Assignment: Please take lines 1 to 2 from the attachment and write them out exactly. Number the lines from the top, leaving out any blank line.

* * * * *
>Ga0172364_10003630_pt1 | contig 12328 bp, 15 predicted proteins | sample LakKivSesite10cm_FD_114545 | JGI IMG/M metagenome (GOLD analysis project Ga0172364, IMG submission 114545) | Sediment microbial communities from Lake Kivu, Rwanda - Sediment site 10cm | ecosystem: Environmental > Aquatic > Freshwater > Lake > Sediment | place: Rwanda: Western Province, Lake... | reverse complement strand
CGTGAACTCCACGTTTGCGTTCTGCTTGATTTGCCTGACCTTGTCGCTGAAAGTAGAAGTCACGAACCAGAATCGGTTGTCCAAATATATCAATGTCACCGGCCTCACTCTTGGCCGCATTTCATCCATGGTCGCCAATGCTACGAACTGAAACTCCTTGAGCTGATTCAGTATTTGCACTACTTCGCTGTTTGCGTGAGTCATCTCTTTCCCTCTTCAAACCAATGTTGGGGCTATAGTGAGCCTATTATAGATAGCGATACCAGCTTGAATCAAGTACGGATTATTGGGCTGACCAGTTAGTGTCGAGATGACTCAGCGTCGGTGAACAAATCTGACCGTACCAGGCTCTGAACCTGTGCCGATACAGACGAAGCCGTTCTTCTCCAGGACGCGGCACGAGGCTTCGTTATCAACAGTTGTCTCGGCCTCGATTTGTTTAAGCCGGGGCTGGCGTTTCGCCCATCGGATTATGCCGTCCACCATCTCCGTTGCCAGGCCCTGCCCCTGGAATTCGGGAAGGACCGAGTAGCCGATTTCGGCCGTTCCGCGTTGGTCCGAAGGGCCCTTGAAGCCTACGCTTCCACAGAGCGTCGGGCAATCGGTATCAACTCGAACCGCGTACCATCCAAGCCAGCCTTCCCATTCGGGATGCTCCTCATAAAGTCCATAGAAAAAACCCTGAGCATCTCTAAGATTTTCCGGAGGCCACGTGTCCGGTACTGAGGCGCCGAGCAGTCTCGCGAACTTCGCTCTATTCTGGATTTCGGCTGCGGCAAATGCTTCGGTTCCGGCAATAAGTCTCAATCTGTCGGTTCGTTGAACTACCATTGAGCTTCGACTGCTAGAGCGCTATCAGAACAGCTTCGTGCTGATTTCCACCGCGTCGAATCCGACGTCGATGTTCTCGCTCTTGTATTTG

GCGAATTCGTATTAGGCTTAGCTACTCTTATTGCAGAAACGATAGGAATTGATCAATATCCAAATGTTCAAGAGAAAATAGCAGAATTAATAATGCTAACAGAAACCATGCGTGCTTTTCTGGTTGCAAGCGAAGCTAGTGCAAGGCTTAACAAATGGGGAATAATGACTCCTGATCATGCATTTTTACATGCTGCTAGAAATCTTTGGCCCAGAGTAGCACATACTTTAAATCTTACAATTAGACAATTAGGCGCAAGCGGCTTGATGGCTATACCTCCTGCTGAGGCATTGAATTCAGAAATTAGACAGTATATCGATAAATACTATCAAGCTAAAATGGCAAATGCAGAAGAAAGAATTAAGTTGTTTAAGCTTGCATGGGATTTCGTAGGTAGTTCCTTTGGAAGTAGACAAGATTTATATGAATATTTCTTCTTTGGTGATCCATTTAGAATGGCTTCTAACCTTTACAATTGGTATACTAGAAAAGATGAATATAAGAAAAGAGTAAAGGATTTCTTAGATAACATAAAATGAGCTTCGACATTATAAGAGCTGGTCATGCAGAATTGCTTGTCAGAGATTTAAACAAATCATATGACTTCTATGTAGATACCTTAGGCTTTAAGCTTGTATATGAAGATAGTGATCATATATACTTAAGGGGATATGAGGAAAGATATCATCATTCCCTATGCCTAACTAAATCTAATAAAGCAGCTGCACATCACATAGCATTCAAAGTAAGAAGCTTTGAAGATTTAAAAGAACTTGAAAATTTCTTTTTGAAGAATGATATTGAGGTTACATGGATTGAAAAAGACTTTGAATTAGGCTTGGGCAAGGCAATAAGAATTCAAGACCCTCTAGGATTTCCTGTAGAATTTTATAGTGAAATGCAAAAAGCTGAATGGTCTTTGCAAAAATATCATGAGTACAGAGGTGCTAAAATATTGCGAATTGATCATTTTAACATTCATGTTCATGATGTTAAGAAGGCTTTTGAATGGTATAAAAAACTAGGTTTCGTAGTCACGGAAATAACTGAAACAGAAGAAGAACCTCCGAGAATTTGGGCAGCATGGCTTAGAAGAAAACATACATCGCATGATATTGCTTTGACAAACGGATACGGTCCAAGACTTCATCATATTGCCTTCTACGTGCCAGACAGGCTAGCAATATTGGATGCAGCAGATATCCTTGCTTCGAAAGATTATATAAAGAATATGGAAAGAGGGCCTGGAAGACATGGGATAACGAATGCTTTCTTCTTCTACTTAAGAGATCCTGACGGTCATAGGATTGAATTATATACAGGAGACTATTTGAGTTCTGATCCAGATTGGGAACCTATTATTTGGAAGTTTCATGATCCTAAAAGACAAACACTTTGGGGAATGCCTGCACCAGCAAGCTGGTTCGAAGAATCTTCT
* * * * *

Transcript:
>Ga0172364_10003630_pt1 | contig 12328 bp, 15 predicted proteins | sample LakKivSesite10cm_FD_114545 | JGI IMG/M metagenome (GOLD analysis project Ga0172364, IMG submission 114545) | Sediment microbial communities from Lake Kivu, Rwanda - Sediment site 10cm | ecosystem: Environmental > Aquatic > Freshwater > Lake > Sediment | place: Rwanda: Western Province, Lake... | reverse complement strand
CGTGAACTCCACGTTTGCGTTCTGCTTGATTTGCCTGACCTTGTCGCTGAAAGTAGAAGTCACGAACCAGAATCGGTTGTCCAAATATATCAATGTCACCGGCCTCACTCTTGGCCGCATTTCATCCATGGTCGCCAATGCTACGAACTGAAACTCCTTGAGCTGATTCAGTATTTGCACTACTTCGCTGTTTGCGTGAGTCATCTCTTTCCCTCTTCAAACCAATGTTGGGGCTATAGTGAGCCTATTATAGATAGCGATACCAGCTTGAATCAAGTACGGATTATTGGGCTGACCAGTTAGTGTCGAGATGACTCAGCGTCGGTGAACAAATCTGACCGTACCAGGCTCTGAACCTGTGCCGATACAGACGAAGCCGTTCTTCTCCAGGACGCGGCACGAGGCTTCGTTATCAACAGTTGTCTCGGCCTCGATTTGTTTAAGCCGGGGCTGGCGTTTCGCCCATCGGATTATGCCGTCCACCATCTCCGTTGCCAGGCCCTGCCCCTGGAATTCGGGAAGGACCGAGTAGCCGATTTCGGCCGTTCCGCGTTGGTCCGAAGGGCCCTTGAAGCCTACGCTTCCACAGAGCGTCGGGCAATCGGTATCAACTCGAACCGCGTACCATCCAAGCCAGCCTTCCCATTCGGGATGCTCCTCATAAAGTCCATAGAAAAAACCCTGAGCATCTCTAAGATTTTCCGGAGGCCACGTGTCCGGTACTGAGGCGCCGAGCAGTCTCGCGAACTTCGCTCTATTCTGGATTTCGGCTGCGGCAAATGCTTCGGTTCCGGCAATAAGTCTCAATCTGTCGGTTCGTTGAACTACCATTGAGCTTCGACTGCTAGAGCGCTATCAGAACAGCTTCGTGCTGATTTCCACCGCGTCGAATCCGACGTCGATGTTCTCGCTCTTGTATTTG